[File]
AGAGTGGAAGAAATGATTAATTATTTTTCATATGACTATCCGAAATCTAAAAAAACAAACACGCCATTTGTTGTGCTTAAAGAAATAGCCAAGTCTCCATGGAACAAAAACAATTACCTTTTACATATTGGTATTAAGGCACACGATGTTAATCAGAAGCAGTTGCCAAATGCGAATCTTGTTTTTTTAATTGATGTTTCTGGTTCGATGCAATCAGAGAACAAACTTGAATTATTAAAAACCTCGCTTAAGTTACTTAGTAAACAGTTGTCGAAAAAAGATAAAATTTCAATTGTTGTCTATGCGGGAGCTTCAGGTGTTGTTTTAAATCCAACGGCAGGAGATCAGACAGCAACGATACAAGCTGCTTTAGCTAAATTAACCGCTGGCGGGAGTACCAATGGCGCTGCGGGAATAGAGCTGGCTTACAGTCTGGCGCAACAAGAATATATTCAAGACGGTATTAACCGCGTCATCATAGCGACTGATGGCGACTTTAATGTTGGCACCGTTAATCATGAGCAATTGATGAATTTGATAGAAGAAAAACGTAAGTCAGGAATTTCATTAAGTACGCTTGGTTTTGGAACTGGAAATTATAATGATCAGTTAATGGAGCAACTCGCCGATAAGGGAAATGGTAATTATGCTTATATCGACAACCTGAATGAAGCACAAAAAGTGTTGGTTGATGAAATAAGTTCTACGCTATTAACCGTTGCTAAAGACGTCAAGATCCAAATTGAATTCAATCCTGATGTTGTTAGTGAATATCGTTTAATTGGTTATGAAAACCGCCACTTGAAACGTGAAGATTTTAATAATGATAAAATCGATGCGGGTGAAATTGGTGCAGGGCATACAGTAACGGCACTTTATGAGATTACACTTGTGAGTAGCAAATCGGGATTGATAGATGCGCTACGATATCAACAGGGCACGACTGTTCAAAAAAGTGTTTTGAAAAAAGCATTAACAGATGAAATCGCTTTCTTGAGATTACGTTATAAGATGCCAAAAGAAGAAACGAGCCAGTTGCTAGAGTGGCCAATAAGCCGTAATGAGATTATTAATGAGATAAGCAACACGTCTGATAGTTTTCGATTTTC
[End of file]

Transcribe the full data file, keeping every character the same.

AGAGTGGAAGAAATGATTAATTATTTTTCATATGACTATCCGAAATCTAAAAAAACAAACACGCCATTTGTTGTGCTTAAAGAAATAGCCAAGTCTCCATGGAACAAAAACAATTACCTTTTACATATTGGTATTAAGGCACACGATGTTAATCAGAAGCAGTTGCCAAATGCGAATCTTGTTTTTTTAATTGATGTTTCTGGTTCGATGCAATCAGAGAACAAACTTGAATTATTAAAAACCTCGCTTAAGTTACTTAGTAAACAGTTGTCGAAAAAAGATAAAATTTCAATTGTTGTCTATGCGGGAGCTTCAGGTGTTGTTTTAAATCCAACGGCAGGAGATCAGACAGCAACGATACAAGCTGCTTTAGCTAAATTAACCGCTGGCGGGAGTACCAATGGCGCTGCGGGAATAGAGCTGGCTTACAGTCTGGCGCAACAAGAATATATTCAAGACGGTATTAACCGCGTCATCATAGCGACTGATGGCGACTTTAATGTTGGCACCGTTAATCATGAGCAATTGATGAATTTGATAGAAGAAAAACGTAAGTCAGGAATTTCATTAAGTACGCTTGGTTTTGGAACTGGAAATTATAATGATCAGTTAATGGAGCAACTCGCCGATAAGGGAAATGGTAATTATGCTTATATCGACAACCTGAATGAAGCACAAAAAGTGTTGGTTGATGAAATAAGTTCTACGCTATTAACCGTTGCTAAAGACGTCAAGATCCAAATTGAATTCAATCCTGATGTTGTTAGTGAATATCGTTTAATTGGTTATGAAAACCGCCACTTGAAACGTGAAGATTTTAATAATGATAAAATCGATGCGGGTGAAATTGGTGCAGGGCATACAGTAACGGCACTTTATGAGATTACACTTGTGAGTAGCAAATCGGGATTGATAGATGCGCTACGATATCAACAGGGCACGACTGTTCAAAAAAGTGTTTTGAAAAAAGCATTAACAGATGAAATCGCTTTCTTGAGATTACGTTATAAGATGCCAAAAGAAGAAACGAGCCAGTTGCTAGAGTGGCCAATAAGCCGTAATGAGATTATTAATGAGATAAGCAACACGTCTGATAGTTTTCGATTTTC